Mr. Gerard Colaco: Some time back you had sent me a consultation paper on minimum common standards for financial advisers and financial education. A committee on investor awareness and protection had been constituted by the Government of India to go into this subject. I just finished reading the paper, because I had quite a huge reading backlog.
The report is unlike the most other reports, because it is well written. But the contents of the report are nothing new and efforts in this area have been made even in the advanced countries, without much success.
Where the individual investor is concerned, if greed exceeds common sense and fear, no amount of investor protection, financial literacy or investor education will be of any use. On the other hand, if common sense and an awareness of risk are more than greed, such an investor will invest money sensibly and manage his risk, even if there are no investor protection and financial literacy initiatives by the government of regulatory authorities.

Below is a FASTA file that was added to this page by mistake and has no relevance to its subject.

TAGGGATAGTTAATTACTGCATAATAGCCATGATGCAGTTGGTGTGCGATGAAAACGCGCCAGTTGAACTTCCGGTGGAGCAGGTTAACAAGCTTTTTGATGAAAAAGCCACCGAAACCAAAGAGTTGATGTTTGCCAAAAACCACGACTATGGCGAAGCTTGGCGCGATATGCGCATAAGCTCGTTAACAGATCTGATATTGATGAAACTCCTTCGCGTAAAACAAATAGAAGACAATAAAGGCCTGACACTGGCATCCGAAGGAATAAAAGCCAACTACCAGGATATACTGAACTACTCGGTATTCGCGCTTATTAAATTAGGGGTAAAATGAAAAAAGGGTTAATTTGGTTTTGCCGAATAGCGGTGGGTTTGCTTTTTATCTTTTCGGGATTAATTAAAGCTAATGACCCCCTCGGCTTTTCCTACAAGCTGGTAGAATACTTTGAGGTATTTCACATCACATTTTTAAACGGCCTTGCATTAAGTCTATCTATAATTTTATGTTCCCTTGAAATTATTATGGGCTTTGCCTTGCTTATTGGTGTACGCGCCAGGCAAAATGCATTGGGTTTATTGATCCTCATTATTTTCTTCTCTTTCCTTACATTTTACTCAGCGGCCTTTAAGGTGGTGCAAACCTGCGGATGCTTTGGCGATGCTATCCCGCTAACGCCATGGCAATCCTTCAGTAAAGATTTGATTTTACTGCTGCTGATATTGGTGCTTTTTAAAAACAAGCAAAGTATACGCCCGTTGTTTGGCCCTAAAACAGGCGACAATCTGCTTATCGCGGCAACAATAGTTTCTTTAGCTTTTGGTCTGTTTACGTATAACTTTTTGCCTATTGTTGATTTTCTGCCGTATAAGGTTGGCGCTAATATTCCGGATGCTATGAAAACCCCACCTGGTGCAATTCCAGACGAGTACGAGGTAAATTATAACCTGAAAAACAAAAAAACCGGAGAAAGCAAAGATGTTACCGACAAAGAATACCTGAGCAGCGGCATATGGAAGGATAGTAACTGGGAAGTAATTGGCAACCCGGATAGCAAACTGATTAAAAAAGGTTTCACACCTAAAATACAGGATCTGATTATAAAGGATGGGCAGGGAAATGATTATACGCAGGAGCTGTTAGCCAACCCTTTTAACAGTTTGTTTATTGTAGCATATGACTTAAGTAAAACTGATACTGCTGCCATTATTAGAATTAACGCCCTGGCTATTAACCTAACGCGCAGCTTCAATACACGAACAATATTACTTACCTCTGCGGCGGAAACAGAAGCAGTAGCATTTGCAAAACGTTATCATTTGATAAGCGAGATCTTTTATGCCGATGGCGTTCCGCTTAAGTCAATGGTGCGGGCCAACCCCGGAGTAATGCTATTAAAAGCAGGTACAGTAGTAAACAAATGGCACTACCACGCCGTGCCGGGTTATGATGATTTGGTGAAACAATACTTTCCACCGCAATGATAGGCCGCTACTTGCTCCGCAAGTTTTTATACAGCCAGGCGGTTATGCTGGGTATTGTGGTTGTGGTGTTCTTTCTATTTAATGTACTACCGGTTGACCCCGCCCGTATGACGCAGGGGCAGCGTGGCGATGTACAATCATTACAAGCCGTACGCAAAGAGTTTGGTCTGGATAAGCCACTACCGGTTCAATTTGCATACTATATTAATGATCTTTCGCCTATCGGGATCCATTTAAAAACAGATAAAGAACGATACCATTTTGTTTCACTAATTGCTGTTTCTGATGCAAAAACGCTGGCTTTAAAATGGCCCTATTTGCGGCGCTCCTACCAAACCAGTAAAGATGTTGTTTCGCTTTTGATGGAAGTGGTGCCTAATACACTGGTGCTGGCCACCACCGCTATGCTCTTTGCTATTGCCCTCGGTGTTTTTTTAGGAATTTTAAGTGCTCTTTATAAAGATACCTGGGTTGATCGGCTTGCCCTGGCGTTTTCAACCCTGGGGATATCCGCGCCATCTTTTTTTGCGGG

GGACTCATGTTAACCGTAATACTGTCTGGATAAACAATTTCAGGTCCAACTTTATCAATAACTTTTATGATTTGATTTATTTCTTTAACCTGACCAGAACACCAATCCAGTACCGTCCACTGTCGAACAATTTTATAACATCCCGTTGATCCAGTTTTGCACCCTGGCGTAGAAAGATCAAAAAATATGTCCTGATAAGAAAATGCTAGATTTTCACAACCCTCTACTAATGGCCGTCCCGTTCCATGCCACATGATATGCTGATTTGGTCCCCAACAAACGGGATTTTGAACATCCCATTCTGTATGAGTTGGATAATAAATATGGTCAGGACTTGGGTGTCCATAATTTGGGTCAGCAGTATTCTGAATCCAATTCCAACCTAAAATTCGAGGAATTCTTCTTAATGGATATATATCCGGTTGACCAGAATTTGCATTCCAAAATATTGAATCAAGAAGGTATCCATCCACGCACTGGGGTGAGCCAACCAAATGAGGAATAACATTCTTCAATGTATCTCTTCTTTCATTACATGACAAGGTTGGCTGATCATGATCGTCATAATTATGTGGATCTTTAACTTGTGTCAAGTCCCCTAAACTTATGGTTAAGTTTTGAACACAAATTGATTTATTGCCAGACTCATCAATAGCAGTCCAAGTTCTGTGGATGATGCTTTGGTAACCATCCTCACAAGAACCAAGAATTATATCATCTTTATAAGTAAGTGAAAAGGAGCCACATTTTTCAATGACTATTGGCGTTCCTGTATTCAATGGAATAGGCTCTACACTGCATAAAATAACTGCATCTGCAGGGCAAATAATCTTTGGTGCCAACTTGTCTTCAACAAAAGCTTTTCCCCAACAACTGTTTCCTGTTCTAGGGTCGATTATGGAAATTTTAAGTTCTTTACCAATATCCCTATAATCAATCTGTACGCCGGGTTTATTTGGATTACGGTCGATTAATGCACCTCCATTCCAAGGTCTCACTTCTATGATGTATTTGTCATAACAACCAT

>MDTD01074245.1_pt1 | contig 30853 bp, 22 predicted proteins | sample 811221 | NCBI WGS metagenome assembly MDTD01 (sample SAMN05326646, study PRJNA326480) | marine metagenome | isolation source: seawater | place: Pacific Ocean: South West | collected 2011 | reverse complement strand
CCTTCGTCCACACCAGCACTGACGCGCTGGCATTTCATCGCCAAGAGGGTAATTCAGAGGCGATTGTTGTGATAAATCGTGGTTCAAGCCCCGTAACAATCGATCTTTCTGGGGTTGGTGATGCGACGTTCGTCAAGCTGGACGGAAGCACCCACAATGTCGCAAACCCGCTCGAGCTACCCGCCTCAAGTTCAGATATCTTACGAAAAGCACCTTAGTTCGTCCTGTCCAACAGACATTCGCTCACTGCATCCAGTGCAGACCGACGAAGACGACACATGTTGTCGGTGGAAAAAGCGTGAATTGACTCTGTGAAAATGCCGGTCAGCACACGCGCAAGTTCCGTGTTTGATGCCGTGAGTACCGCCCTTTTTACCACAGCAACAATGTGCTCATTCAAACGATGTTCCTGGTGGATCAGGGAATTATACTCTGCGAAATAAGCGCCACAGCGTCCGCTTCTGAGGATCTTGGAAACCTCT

In such an environment, compliance officers are not working towards a desired outcome for the customer, but to outwit regulators. Once a regulatory loophole is discovered, it becomes a ract to the bottom, with rest of the industry following, as the report lucidly explains”.
When we come to financial intermediaries, the ethical among them will advice and act in the interest of the investor at all times, regardless of financial regulations or financial rewards. The unethical advisers will continue unethical practices taking care to see that they pay lip service to client interests by following or pretending to follow the minimum required regulations.
As the report rightly says, all regulations, rules and compliance, especially when drafted by bureaucrats, falls under the “checklist” approach to staying within the letter of the law, rather than embracing the spirit of the law. Checklist compliance harms customers, as there may be no case of regulatory violation, yet there may be unethical selling, improper advice and malpractice.
In such an environment, compliance officers are not working towards a desired outcome for the customer, but to outwit regulators. Once a regulatory loophole is discovered, it becomes a race to the bottom, with the rest of the industry following, as the report lucidly explains.